• Thu. Sep 22nd, 2022

Alienware x17 R2 review: 480Hz? On a gaming laptop? – Digital Trends

ByWikafever

Sep 16, 2022

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480Hz on a gaming laptop sounds crazy, and in fairness, it is. But Alienware pushed ahead anyway, and we now have the Alienware x17 R2 — the first laptop ever with a 480Hz display. It’s built with hardware worthy of our best gaming laptops roundup, and the screen is configured for the most competitive players.
Unfortunately, the star feature of the x17 R2 isn’t the best thing about it. This is one of the best laptops on the market right now, and no part of that assessment comes from the refresh rate. 480Hz is an achievement, absolutely, but Alienware’s excellent X-series design, highly capable hardware, and stellar software features are what make the x17 R2 a great gaming laptop.
The second revision of the Alienware x17 is really made to accommodate Intel’s 12th-gen processors. You can go from the 14-core Core i7-12700H up to the 14-core Core i9-12900HK. Although I wasn’t able to test the i9 configuration, I’d be shocked if it provided much of a benefit in games, though it should provide a boost in non-gaming apps.
Otherwise, you can go from an RTX 3060 up to an RTX 3080 Ti, pack in up to 64GB of DDR5-4800 memory, and install up to 4TB of SSD storage in RAID 0. My exact configuration, which you can see in the spec table above, clocked in at $3,550 at the time it was shipped. Prices always change, especially if you’re outside of the U.S., so make sure to check prices with Alienware’s configuration page.
The Alienware x17 R1 was a smash hit, so it’s no surprise that the R2 version sticks with the same overall design. Similar to other X-series laptops like the Alienware x14, the x17 R2 focuses on portability with a thickness of 0.84 inches at the thickest point and a maximum weight of seven pounds.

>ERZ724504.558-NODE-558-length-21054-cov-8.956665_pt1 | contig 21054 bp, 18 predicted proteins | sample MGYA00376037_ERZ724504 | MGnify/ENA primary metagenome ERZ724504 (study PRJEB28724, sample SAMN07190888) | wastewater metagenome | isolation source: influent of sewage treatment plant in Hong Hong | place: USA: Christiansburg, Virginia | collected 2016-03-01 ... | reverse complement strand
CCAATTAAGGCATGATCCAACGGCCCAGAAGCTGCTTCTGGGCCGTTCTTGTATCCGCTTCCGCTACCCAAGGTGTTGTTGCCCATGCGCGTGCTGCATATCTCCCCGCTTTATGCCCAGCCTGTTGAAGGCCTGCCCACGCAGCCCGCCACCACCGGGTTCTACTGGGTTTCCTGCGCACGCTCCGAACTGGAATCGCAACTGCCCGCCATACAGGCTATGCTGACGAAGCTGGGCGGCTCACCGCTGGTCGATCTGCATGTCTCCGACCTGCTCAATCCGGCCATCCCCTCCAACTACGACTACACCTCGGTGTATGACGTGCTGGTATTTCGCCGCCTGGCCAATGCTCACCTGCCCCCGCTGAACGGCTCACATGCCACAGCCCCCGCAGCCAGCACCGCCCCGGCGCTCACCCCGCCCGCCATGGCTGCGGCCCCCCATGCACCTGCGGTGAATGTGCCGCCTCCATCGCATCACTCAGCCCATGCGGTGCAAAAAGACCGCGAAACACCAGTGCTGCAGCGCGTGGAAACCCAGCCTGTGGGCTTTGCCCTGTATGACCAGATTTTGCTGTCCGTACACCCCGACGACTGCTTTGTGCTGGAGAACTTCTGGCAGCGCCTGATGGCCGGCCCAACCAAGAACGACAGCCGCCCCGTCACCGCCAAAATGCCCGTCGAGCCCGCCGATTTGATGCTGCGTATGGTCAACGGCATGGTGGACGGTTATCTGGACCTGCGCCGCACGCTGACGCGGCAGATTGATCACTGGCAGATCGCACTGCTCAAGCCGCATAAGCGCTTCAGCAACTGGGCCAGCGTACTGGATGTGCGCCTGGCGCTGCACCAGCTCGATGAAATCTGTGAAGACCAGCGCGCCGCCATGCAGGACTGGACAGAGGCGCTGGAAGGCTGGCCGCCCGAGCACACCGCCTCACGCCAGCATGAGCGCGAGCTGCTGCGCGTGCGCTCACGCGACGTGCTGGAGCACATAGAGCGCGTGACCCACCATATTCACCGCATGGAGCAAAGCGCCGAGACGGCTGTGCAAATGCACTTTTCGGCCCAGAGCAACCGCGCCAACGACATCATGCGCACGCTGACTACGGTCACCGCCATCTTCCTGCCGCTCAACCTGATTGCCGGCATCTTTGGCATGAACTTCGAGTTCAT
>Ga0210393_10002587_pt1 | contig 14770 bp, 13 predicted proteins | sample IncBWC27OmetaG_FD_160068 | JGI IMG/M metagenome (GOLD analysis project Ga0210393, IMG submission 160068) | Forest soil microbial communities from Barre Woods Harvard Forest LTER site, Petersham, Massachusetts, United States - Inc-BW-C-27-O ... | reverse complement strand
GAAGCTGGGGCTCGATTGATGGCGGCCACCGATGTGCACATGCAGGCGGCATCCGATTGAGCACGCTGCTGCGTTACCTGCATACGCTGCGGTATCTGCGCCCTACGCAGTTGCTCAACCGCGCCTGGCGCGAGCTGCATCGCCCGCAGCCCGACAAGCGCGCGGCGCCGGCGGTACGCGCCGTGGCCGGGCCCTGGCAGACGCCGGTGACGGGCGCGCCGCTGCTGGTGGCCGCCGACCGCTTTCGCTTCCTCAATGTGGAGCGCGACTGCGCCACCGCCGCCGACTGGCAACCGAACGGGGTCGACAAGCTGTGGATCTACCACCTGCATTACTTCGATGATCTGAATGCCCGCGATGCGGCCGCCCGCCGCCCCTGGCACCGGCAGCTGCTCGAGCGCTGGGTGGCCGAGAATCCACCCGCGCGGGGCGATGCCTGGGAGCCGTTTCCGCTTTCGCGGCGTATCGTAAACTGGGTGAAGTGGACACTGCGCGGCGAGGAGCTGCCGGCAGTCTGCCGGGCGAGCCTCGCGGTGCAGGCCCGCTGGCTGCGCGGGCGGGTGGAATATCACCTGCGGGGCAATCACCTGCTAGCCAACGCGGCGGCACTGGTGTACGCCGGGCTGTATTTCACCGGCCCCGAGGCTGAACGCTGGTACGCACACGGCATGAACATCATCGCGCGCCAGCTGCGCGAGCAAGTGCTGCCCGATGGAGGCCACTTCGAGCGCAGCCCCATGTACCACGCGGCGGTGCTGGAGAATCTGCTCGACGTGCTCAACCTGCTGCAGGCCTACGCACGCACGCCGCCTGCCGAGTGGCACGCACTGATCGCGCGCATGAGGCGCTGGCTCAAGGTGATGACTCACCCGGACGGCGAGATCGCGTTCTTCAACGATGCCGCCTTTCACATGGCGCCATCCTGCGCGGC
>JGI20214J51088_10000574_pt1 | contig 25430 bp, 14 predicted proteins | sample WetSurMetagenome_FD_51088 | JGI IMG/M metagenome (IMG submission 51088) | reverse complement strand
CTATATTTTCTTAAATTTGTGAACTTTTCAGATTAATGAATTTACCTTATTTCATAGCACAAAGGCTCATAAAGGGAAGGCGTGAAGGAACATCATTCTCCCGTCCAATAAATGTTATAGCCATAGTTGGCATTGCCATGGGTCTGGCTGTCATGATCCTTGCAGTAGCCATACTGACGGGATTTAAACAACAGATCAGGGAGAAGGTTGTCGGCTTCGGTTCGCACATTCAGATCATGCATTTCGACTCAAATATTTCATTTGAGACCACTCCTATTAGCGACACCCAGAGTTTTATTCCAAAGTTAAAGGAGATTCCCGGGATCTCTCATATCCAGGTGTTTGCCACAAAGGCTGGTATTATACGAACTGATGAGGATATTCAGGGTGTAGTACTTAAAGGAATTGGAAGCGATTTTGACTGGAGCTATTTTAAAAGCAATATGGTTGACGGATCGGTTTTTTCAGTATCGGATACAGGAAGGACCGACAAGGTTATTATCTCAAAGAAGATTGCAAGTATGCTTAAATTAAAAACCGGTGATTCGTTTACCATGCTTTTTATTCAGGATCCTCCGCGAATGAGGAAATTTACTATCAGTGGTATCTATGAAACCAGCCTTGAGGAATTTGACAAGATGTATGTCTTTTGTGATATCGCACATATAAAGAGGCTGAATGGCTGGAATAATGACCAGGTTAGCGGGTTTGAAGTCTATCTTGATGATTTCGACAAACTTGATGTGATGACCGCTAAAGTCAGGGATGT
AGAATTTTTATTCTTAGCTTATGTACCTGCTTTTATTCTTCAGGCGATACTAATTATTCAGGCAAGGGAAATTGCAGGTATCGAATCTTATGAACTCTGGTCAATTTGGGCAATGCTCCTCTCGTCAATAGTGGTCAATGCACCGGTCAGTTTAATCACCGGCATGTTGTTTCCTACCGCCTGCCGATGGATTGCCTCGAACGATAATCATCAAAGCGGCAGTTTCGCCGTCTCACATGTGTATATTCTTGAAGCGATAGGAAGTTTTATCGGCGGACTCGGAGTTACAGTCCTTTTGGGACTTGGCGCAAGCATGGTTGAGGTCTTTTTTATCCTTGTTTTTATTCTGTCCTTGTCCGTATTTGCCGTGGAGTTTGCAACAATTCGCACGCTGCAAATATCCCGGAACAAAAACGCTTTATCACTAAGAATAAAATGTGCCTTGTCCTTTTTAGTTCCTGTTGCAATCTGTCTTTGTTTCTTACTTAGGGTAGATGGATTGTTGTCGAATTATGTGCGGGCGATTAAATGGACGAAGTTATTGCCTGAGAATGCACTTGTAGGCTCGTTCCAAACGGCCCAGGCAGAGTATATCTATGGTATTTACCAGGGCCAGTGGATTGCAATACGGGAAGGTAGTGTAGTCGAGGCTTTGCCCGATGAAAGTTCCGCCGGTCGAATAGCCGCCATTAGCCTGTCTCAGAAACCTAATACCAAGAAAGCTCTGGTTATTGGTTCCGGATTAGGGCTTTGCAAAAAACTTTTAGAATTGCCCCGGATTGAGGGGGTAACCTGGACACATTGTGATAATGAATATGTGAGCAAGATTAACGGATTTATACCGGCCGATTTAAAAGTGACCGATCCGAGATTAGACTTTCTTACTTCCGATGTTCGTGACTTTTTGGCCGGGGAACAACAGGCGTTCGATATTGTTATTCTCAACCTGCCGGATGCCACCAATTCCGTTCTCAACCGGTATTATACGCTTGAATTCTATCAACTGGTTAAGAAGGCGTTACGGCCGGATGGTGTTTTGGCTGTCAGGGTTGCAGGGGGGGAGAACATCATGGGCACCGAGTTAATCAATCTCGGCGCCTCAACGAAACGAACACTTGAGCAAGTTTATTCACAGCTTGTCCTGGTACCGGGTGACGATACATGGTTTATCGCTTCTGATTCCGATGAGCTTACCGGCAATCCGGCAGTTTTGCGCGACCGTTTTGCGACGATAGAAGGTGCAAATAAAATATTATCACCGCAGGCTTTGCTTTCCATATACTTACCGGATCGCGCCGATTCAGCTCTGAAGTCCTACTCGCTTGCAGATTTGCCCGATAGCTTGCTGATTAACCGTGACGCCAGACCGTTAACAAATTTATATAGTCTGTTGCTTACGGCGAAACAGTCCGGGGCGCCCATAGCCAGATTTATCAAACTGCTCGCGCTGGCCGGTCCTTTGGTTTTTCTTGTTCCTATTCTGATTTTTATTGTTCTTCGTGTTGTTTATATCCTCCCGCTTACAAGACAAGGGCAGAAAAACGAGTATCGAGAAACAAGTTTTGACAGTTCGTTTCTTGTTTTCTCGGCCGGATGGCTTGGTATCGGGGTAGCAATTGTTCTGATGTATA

Yes, this is a 17-inch gaming laptop, so portability takes on a different definition. For a proper desktop replacement, this machine is certainly much more portable than something like the MSI GE76 Raider. You won’t be throwing it in a backpack often, though, due to the size and weight, as well as the chunky charger.
Still, I love this design, and I’m glad Alienware stuck with it. Like the Lenovo Legion 5i Pro, all of the ports are located around the back of the machine, and you have connections like Mini DisplayPort and an Ethernet jack that you don’t typically find on laptops. Alienware keeps everything decently cool as well, sticking with the Element 31 thermal paste featured in the original design and four cooling fans.
Alienware also stayed with the mechanical keyboard design it created with Cherry. The MSI GT77 Titan uses a similar keyboard, and I’m not a fan of it. It’s comfortable to type on, but there’s loud pinging and spring noise that makes long typing sessions tedious. A quality membrane keyboard like the one offered on the Razer Blade 14 is still the way to go. It’s worth noting that Alienware offers a membrane keyboard as an option, but I wasn’t able to try it out.
Although the switches aren’t my favorite, the keyboard layout is great. In particular, the Page Up and Page Down keys are additional functions on the arrow keys, and Alienware uses the extra space for full-size media keys instead.